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Safeguarding Workers During Welding and Cutting

Tuesday, April 01, 2008
 
Article provided on behalf of the American Industrial Hygiene Association (http://www.aiha.org/) by Michael Larrañaga, associate professor and department head, School of Fire Protection and Safety, Oklahoma State University, Stillwater, OK.

Welding, cutting and brazing pose health risks to more than 500,000 workers; the risk of fatal injuries is more than four deaths per thousand workers over a working lifetime.

safegarding workers during welding and cutting

Welders can be exposed to fire, ultraviolet and infrared radiation as well as intense visible light. Before allowing an operator to begin cutting or welding, fabricators should perform a fire-hazard inspection of the area, as designated in a written safety plan. They should either remove all combustibles; shield them from ignition sources; or employ appropriate guards to confine the heat, sparks and slag generated during cutting and welding. And, when welding outdoors in dry conditions, ensure that a trained fire watch with extinguishing equipment is present.

The consequences of welding and cutting without taking the appropriate safety measures can be extremely serious. The upper respiratory tract, nose, throat and eyes are at risk. Short-term exposures may lead to pulmonary edema, lung irritation, chemical pneumonia and other respiratory illnesses. Exposure to zinc fumes can cause metal-fume fever, the symptoms of which are very similar to the flu.

OSHA requires sampling during welding to determine if exposure levels fall within acceptable ranges. If not, the employer must take the necessary steps to bring exposures to acceptable levels.

PPE—Employees exposed to hazards created by welding, cutting or brazing operations must be protected by personal-protective equipment (PPE) in accordance with OSHA requirements. Appropriate protective clothing required for any welding operation will vary with the size, nature and location of the work to be performed. Burns from touching hot surfaces and not using PPE poses one of the most common welding-related risks, as does electrocution from high voltage and electrical current.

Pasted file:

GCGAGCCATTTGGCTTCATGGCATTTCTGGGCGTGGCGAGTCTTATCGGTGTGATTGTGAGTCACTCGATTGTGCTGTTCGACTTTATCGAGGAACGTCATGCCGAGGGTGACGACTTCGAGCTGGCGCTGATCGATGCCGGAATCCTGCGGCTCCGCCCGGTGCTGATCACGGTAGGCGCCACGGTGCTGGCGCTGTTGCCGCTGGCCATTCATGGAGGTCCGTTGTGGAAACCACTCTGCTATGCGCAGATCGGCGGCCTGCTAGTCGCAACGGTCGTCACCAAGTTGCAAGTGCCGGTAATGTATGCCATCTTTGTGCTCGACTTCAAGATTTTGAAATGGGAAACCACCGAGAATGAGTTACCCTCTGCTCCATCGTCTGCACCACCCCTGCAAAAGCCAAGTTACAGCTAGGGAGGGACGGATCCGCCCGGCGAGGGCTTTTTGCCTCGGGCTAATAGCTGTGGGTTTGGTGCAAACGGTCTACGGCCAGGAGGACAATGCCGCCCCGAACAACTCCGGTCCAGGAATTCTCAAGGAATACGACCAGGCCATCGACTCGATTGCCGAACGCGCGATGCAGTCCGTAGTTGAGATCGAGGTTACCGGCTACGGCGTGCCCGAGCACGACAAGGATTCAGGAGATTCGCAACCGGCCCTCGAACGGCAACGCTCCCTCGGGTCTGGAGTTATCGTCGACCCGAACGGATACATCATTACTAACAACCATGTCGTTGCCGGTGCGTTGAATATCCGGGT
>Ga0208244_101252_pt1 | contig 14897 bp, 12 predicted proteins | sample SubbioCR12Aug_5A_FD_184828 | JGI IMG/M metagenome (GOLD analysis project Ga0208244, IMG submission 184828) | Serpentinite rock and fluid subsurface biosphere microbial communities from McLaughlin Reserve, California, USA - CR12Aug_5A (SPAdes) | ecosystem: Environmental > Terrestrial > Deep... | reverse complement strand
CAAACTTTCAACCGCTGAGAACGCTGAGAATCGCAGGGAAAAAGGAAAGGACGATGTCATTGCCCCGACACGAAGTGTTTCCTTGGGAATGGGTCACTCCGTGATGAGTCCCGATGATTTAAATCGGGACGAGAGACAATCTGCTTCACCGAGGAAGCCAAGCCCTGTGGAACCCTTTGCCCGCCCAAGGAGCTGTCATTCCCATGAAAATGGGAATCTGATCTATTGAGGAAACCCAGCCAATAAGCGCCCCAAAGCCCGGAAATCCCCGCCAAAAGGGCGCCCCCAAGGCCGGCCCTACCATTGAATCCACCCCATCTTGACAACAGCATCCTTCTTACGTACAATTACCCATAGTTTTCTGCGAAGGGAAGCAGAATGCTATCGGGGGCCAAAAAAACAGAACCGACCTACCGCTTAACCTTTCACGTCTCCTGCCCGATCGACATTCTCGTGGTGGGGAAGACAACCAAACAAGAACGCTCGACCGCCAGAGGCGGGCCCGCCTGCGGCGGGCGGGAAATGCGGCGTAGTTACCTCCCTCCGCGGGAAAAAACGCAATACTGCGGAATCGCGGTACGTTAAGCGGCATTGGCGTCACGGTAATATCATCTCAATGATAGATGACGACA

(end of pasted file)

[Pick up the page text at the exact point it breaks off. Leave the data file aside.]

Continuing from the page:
Welding PPE may include welding hoods, goggles, nonflammable shirts and pants, welding gloves and steel-toed boots. A respirator or positive pressure hood can minimize exposure to metal fumes produced during the welding process.

Chemical hazards—Als ensure—never assume—that the welding surface is free of chemicals, greases and other hazardous materials before welding begins. A number of potentially hazardous materials are used in fluxes, coatings, coverings and filler metals used in welding and cutting, or are released to the atmosphere during the process. Metals themselves, oxides of metals, and different types of chemical gases can be released during welding.

Confined spaces—All welding and cutting performed in confined spaces requires adequate ventilation to prevent the accumulation of toxic gasses, the possibility of fire or explosion and oxygen deficiency. This applies not only to the welder but also to helpers and potential rescuers. Companies should consult OSHA confined-space standards and general industry recommendations.

Training—Management must insist that cutting and welding operators and their supervisors receive training in PPE use and function; the ability to make decisions about when to use PPE; and the effective use of fire extinguishers and fire-prevention methods. Refresher safety training also should be required.

For more information and to access a list of industrial-hygiene consultants specializing in these issues, visit the American Industrial Hygiene Association at http://www.aiha.org/.

 

See also: American Industrial Hygiene Assoc.

Related Enterprise Zones: Safety, Welding


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